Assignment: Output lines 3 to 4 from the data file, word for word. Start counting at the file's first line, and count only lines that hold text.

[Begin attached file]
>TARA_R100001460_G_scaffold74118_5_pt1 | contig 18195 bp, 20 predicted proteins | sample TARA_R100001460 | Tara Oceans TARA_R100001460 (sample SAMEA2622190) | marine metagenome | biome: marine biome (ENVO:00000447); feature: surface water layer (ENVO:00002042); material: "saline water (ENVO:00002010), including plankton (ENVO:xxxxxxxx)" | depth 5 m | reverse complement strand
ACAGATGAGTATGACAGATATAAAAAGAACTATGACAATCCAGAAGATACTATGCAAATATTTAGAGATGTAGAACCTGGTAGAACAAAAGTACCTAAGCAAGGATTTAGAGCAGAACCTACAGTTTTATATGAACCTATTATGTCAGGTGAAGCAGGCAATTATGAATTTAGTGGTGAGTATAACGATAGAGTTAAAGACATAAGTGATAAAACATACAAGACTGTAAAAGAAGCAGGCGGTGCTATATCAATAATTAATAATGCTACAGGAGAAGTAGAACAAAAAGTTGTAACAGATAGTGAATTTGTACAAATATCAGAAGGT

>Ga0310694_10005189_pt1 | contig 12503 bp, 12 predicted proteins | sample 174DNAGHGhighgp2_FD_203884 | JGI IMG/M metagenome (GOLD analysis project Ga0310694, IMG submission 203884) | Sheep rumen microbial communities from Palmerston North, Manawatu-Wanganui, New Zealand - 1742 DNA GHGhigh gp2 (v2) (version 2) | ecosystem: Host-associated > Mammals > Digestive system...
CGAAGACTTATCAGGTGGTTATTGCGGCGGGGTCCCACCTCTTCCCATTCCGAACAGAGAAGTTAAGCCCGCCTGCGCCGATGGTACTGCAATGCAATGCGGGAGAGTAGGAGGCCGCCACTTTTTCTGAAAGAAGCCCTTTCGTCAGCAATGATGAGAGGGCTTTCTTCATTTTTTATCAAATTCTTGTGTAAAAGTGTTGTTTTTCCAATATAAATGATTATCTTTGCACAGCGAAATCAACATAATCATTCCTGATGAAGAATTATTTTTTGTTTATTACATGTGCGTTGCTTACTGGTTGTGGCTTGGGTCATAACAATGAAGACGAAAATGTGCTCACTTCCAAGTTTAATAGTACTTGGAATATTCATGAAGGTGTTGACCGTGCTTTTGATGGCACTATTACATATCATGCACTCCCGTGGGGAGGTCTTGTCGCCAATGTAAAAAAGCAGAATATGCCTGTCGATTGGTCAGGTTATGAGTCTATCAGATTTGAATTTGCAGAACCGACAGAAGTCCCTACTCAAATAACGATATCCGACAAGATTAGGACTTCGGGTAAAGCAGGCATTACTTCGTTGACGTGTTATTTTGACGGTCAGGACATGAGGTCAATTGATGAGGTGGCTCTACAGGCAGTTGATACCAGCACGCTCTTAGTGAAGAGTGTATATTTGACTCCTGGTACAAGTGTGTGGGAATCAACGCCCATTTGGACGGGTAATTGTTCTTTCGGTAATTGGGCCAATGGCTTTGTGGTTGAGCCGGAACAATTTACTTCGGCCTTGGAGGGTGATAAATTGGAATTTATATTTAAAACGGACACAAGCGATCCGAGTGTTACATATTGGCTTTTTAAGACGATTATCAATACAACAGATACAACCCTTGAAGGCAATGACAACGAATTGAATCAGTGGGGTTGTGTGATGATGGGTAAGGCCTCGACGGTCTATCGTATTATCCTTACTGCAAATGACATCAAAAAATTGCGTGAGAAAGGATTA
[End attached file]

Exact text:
>Ga0310694_10005189_pt1 | contig 12503 bp, 12 predicted proteins | sample 174DNAGHGhighgp2_FD_203884 | JGI IMG/M metagenome (GOLD analysis project Ga0310694, IMG submission 203884) | Sheep rumen microbial communities from Palmerston North, Manawatu-Wanganui, New Zealand - 1742 DNA GHGhigh gp2 (v2) (version 2) | ecosystem: Host-associated > Mammals > Digestive system...
CGAAGACTTATCAGGTGGTTATTGCGGCGGGGTCCCACCTCTTCCCATTCCGAACAGAGAAGTTAAGCCCGCCTGCGCCGATGGTACTGCAATGCAATGCGGGAGAGTAGGAGGCCGCCACTTTTTCTGAAAGAAGCCCTTTCGTCAGCAATGATGAGAGGGCTTTCTTCATTTTTTATCAAATTCTTGTGTAAAAGTGTTGTTTTTCCAATATAAATGATTATCTTTGCACAGCGAAATCAACATAATCATTCCTGATGAAGAATTATTTTTTGTTTATTACATGTGCGTTGCTTACTGGTTGTGGCTTGGGTCATAACAATGAAGACGAAAATGTGCTCACTTCCAAGTTTAATAGTACTTGGAATATTCATGAAGGTGTTGACCGTGCTTTTGATGGCACTATTACATATCATGCACTCCCGTGGGGAGGTCTTGTCGCCAATGTAAAAAAGCAGAATATGCCTGTCGATTGGTCAGGTTATGAGTCTATCAGATTTGAATTTGCAGAACCGACAGAAGTCCCTACTCAAATAACGATATCCGACAAGATTAGGACTTCGGGTAAAGCAGGCATTACTTCGTTGACGTGTTATTTTGACGGTCAGGACATGAGGTCAATTGATGAGGTGGCTCTACAGGCAGTTGATACCAGCACGCTCTTAGTGAAGAGTGTATATTTGACTCCTGGTACAAGTGTGTGGGAATCAACGCCCATTTGGACGGGTAATTGTTCTTTCGGTAATTGGGCCAATGGCTTTGTGGTTGAGCCGGAACAATTTACTTCGGCCTTGGAGGGTGATAAATTGGAATTTATATTTAAAACGGACACAAGCGATCCGAGTGTTACATATTGGCTTTTTAAGACGATTATCAATACAACAGATACAACCCTTGAAGGCAATGACAACGAATTGAATCAGTGGGGTTGTGTGATGATGGGTAAGGCCTCGACGGTCTATCGTATTATCCTTACTGCAAATGACATCAAAAAATTGCGTGAGAAAGGATTA